This being a sunny afternoon I went in search of Brown Hairstreak, choosing BBOWT’s Bernwood Meadows reserve (SP609112) on the Oxon / Bucks border. I had observed the species there previously in 2010 but not since, despite looking on occasions. Checking out places I remembered on either side of the parking area, l came across a male nectaring on bramble flowers below Ash trees at the second of these.
Two genuine enthusiasts (ie not butterfly tourists) who lived nearby then approached and were delighted with my find, saying they had been searching various sites for the past two weeks. The tell tale signs of busy human feet suggested that, as in 2010 this was a good spot to find BH. A second male then descended to the brambles. As Ewan points out on his own blog (see here) these butterflies are pretty much immune to disturbance when nectaring. So first one then the other of today’s two took their fill of nectar before flying back up to the overhanging trees. No habitat was trampled in gaining these images (below).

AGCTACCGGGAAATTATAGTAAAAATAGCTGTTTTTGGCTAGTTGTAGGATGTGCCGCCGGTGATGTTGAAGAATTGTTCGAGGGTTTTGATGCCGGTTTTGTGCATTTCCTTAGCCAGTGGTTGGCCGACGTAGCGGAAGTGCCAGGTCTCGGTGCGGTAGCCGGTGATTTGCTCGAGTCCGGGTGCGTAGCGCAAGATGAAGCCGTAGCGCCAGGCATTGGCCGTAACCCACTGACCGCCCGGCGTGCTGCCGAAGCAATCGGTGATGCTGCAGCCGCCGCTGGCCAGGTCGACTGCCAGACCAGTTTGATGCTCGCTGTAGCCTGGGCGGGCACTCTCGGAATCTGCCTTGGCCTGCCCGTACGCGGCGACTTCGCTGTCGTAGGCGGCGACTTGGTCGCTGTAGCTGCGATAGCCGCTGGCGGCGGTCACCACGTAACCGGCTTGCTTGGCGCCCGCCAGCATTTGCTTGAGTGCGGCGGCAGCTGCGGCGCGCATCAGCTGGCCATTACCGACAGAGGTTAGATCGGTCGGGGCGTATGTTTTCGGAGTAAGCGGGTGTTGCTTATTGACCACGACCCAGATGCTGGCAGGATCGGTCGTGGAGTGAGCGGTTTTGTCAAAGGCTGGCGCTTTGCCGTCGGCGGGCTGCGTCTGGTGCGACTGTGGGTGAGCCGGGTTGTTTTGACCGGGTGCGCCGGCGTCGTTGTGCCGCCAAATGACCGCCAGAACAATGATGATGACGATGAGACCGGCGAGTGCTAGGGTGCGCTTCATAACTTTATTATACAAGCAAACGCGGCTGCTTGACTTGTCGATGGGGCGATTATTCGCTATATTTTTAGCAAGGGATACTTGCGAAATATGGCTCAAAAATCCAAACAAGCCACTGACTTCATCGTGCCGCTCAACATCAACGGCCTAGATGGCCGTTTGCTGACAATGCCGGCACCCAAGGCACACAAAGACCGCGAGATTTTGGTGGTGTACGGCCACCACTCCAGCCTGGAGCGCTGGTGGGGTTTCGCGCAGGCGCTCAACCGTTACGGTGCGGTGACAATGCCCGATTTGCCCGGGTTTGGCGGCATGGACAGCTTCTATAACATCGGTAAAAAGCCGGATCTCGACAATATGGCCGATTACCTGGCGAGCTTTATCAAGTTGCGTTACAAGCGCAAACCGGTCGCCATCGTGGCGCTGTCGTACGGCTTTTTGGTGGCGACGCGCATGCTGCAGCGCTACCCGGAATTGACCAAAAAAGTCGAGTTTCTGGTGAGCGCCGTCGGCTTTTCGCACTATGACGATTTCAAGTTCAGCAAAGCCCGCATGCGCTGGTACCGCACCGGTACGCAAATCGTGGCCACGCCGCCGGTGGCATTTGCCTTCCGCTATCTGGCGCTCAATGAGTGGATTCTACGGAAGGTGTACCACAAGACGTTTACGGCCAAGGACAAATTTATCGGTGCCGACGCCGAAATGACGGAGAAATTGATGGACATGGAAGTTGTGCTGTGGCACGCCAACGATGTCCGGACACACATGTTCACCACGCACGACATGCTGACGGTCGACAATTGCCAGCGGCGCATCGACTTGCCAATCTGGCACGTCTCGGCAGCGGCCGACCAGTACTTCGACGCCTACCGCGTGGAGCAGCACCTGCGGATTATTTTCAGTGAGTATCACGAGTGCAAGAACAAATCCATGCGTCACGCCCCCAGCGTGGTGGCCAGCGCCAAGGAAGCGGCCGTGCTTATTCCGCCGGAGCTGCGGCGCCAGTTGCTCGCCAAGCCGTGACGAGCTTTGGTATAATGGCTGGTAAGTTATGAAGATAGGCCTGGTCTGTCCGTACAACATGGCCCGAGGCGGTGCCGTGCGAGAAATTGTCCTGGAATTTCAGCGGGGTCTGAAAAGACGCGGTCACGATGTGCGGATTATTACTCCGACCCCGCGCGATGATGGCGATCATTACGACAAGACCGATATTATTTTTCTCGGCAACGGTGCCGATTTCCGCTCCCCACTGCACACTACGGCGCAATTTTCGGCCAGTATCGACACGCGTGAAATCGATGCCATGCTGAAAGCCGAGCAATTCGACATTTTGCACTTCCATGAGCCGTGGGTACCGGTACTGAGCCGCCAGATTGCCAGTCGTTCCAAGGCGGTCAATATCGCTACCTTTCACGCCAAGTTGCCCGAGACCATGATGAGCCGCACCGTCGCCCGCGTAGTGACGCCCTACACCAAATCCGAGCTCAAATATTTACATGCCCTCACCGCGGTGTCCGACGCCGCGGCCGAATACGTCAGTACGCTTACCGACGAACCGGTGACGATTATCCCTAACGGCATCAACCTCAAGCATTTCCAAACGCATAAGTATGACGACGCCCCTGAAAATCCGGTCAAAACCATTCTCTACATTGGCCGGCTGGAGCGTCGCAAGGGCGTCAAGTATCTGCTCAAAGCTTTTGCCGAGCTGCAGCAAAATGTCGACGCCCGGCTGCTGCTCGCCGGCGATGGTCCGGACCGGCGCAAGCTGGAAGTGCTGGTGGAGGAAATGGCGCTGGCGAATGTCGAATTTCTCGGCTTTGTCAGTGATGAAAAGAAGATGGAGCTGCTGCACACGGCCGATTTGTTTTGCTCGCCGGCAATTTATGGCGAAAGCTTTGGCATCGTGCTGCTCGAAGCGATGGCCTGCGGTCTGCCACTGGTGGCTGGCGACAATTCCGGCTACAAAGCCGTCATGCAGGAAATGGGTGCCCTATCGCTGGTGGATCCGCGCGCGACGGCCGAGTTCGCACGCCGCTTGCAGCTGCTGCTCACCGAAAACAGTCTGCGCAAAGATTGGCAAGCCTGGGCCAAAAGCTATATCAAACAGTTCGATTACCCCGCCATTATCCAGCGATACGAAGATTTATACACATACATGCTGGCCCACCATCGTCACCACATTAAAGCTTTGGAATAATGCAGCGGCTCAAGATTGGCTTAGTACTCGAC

Brown Hairstreak need to be caught fresh in photographs since they quickly become tatty once flying. Both today’s specimens exhibited wing damage. Second brood Common Blue were active along the meadow edges together with different, often fading summer browns. But this wonderful wildflower meadow has now had its late summer mow and, Hairstreaks aside things in a butterfly sense are almost over here for another season.
My companions on site told of very active Purple Hairstreak just up the road in Oakley Wood so I went on there. I quickly found the spot they had referred to, about 100 metres from the Forestry Commission car park (SP612118), where numbers of PH were fluttering about low in an Oak beside the main track. These were past their prime but I was pleased to get some off-beat if less than perfect images of a butterfly I had only seen higher up in the trees previously this season.
Equally battered Silver-washed Fritillary were still on the wing, their faded appearance a testimony to the transience of all adult insect life. But the four-stage life cycle begins anew and on what is likely to be my final Bernwood Forest visit of 2015 one thing is certain. The beauty and fascination of SWF, Purple Emperor, White Admiral, the scarce Hairstreaks and many more butterflies besides will all come around again next year, and forever may it continue.